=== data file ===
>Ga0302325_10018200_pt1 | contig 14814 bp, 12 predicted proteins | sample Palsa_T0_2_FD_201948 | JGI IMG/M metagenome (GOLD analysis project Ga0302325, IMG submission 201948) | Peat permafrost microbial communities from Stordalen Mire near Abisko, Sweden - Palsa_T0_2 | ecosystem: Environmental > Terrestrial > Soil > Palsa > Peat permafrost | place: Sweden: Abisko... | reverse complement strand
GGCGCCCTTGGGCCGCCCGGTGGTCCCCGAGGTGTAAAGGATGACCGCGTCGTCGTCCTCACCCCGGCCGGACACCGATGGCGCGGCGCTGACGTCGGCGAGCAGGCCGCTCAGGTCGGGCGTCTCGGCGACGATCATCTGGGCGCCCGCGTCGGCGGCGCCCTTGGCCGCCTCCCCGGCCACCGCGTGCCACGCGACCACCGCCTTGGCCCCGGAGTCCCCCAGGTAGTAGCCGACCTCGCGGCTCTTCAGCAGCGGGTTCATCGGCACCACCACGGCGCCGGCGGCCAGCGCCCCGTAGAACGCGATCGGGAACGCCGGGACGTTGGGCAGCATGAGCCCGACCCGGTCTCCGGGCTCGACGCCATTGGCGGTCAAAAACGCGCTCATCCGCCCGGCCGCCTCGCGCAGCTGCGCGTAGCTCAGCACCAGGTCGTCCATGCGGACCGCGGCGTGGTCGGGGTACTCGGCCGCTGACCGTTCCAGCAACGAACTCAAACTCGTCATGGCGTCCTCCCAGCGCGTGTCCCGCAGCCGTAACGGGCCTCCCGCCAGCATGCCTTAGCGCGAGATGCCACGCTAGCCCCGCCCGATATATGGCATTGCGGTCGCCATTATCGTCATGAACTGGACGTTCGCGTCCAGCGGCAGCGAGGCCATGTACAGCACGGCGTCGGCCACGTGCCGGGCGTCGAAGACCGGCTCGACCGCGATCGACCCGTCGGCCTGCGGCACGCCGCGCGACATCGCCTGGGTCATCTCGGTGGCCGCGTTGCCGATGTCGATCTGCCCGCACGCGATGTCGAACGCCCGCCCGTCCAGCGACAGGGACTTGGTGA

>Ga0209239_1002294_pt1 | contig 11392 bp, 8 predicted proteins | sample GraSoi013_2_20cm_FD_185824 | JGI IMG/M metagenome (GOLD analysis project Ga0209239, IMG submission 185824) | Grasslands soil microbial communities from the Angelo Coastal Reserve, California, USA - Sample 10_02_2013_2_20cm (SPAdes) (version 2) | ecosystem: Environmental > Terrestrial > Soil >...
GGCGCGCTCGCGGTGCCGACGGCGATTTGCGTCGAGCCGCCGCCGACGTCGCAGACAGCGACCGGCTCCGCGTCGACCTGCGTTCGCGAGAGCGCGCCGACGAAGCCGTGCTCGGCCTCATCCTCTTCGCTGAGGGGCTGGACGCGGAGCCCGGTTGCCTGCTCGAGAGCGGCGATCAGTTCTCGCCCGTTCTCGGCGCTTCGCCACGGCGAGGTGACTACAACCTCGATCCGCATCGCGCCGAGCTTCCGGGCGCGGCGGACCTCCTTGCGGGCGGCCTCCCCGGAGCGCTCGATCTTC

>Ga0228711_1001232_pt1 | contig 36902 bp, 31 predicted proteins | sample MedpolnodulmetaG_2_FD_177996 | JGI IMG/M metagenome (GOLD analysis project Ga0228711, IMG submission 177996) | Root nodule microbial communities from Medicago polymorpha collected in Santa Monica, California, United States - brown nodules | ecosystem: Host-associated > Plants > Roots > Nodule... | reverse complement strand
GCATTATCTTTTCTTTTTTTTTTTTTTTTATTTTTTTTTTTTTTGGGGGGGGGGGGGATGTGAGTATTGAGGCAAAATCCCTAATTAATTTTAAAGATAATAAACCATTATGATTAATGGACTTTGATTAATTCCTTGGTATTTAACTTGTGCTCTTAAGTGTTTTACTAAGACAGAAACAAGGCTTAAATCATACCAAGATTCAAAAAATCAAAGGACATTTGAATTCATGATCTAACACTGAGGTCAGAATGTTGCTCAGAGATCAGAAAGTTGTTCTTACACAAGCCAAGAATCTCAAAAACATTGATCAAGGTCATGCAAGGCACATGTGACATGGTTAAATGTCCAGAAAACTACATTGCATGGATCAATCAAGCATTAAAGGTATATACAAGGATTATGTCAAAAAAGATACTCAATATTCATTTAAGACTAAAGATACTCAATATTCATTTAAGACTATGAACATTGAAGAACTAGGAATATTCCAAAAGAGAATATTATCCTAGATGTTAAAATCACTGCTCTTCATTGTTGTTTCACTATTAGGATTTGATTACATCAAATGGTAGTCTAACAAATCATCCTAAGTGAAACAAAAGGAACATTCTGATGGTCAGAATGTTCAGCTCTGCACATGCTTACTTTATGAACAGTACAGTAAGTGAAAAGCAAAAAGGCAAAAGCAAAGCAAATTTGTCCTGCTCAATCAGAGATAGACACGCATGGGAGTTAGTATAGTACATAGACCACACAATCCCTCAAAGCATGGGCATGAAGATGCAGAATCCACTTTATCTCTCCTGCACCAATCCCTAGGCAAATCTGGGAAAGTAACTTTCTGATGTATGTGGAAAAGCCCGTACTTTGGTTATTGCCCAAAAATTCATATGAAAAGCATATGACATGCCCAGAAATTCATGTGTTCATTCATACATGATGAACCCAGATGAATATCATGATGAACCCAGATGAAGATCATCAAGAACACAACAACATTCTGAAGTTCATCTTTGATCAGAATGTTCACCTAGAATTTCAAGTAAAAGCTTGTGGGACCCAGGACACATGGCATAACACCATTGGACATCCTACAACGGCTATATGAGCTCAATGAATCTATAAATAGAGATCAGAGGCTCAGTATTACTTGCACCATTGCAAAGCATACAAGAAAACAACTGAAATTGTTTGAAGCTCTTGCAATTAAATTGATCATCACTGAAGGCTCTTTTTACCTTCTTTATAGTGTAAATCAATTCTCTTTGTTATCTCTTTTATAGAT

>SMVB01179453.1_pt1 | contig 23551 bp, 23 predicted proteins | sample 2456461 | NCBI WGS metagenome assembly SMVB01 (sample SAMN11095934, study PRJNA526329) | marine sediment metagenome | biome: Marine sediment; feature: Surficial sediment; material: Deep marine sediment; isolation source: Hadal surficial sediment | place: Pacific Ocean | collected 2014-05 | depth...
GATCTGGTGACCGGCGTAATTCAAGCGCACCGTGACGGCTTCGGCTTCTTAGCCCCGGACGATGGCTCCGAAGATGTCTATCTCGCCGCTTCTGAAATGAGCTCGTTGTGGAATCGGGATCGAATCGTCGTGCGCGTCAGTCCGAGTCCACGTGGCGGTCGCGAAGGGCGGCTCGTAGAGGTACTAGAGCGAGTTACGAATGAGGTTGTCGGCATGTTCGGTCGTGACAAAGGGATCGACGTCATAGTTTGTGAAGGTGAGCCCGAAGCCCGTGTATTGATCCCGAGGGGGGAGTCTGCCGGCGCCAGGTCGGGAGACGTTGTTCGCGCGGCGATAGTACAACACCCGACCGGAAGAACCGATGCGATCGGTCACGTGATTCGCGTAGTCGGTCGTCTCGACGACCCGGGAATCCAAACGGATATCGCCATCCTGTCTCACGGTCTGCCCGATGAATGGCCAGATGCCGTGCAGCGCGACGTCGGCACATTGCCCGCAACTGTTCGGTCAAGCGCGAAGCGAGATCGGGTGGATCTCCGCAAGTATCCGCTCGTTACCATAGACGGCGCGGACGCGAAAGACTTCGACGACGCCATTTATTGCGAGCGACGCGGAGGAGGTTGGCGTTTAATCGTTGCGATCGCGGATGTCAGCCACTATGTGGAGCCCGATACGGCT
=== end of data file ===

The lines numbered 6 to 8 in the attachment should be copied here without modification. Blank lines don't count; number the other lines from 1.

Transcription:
GCATTATCTTTTCTTTTTTTTTTTTTTTTATTTTTTTTTTTTTTGGGGGGGGGGGGGATGTGAGTATTGAGGCAAAATCCCTAATTAATTTTAAAGATAATAAACCATTATGATTAATGGACTTTGATTAATTCCTTGGTATTTAACTTGTGCTCTTAAGTGTTTTACTAAGACAGAAACAAGGCTTAAATCATACCAAGATTCAAAAAATCAAAGGACATTTGAATTCATGATCTAACACTGAGGTCAGAATGTTGCTCAGAGATCAGAAAGTTGTTCTTACACAAGCCAAGAATCTCAAAAACATTGATCAAGGTCATGCAAGGCACATGTGACATGGTTAAATGTCCAGAAAACTACATTGCATGGATCAATCAAGCATTAAAGGTATATACAAGGATTATGTCAAAAAAGATACTCAATATTCATTTAAGACTAAAGATACTCAATATTCATTTAAGACTATGAACATTGAAGAACTAGGAATATTCCAAAAGAGAATATTATCCTAGATGTTAAAATCACTGCTCTTCATTGTTGTTTCACTATTAGGATTTGATTACATCAAATGGTAGTCTAACAAATCATCCTAAGTGAAACAAAAGGAACATTCTGATGGTCAGAATGTTCAGCTCTGCACATGCTTACTTTATGAACAGTACAGTAAGTGAAAAGCAAAAAGGCAAAAGCAAAGCAAATTTGTCCTGCTCAATCAGAGATAGACACGCATGGGAGTTAGTATAGTACATAGACCACACAATCCCTCAAAGCATGGGCATGAAGATGCAGAATCCACTTTATCTCTCCTGCACCAATCCCTAGGCAAATCTGGGAAAGTAACTTTCTGATGTATGTGGAAAAGCCCGTACTTTGGTTATTGCCCAAAAATTCATATGAAAAGCATATGACATGCCCAGAAATTCATGTGTTCATTCATACATGATGAACCCAGATGAATATCATGATGAACCCAGATGAAGATCATCAAGAACACAACAACATTCTGAAGTTCATCTTTGATCAGAATGTTCACCTAGAATTTCAAGTAAAAGCTTGTGGGACCCAGGACACATGGCATAACACCATTGGACATCCTACAACGGCTATATGAGCTCAATGAATCTATAAATAGAGATCAGAGGCTCAGTATTACTTGCACCATTGCAAAGCATACAAGAAAACAACTGAAATTGTTTGAAGCTCTTGCAATTAAATTGATCATCACTGAAGGCTCTTTTTACCTTCTTTATAGTGTAAATCAATTCTCTTTGTTATCTCTTTTATAGAT

>SMVB01179453.1_pt1 | contig 23551 bp, 23 predicted proteins | sample 2456461 | NCBI WGS metagenome assembly SMVB01 (sample SAMN11095934, study PRJNA526329) | marine sediment metagenome | biome: Marine sediment; feature: Surficial sediment; material: Deep marine sediment; isolation source: Hadal surficial sediment | place: Pacific Ocean | collected 2014-05 | depth...
GATCTGGTGACCGGCGTAATTCAAGCGCACCGTGACGGCTTCGGCTTCTTAGCCCCGGACGATGGCTCCGAAGATGTCTATCTCGCCGCTTCTGAAATGAGCTCGTTGTGGAATCGGGATCGAATCGTCGTGCGCGTCAGTCCGAGTCCACGTGGCGGTCGCGAAGGGCGGCTCGTAGAGGTACTAGAGCGAGTTACGAATGAGGTTGTCGGCATGTTCGGTCGTGACAAAGGGATCGACGTCATAGTTTGTGAAGGTGAGCCCGAAGCCCGTGTATTGATCCCGAGGGGGGAGTCTGCCGGCGCCAGGTCGGGAGACGTTGTTCGCGCGGCGATAGTACAACACCCGACCGGAAGAACCGATGCGATCGGTCACGTGATTCGCGTAGTCGGTCGTCTCGACGACCCGGGAATCCAAACGGATATCGCCATCCTGTCTCACGGTCTGCCCGATGAATGGCCAGATGCCGTGCAGCGCGACGTCGGCACATTGCCCGCAACTGTTCGGTCAAGCGCGAAGCGAGATCGGGTGGATCTCCGCAAGTATCCGCTCGTTACCATAGACGGCGCGGACGCGAAAGACTTCGACGACGCCATTTATTGCGAGCGACGCGGAGGAGGTTGGCGTTTAATCGTTGCGATCGCGGATGTCAGCCACTATGTGGAGCCCGATACGGCT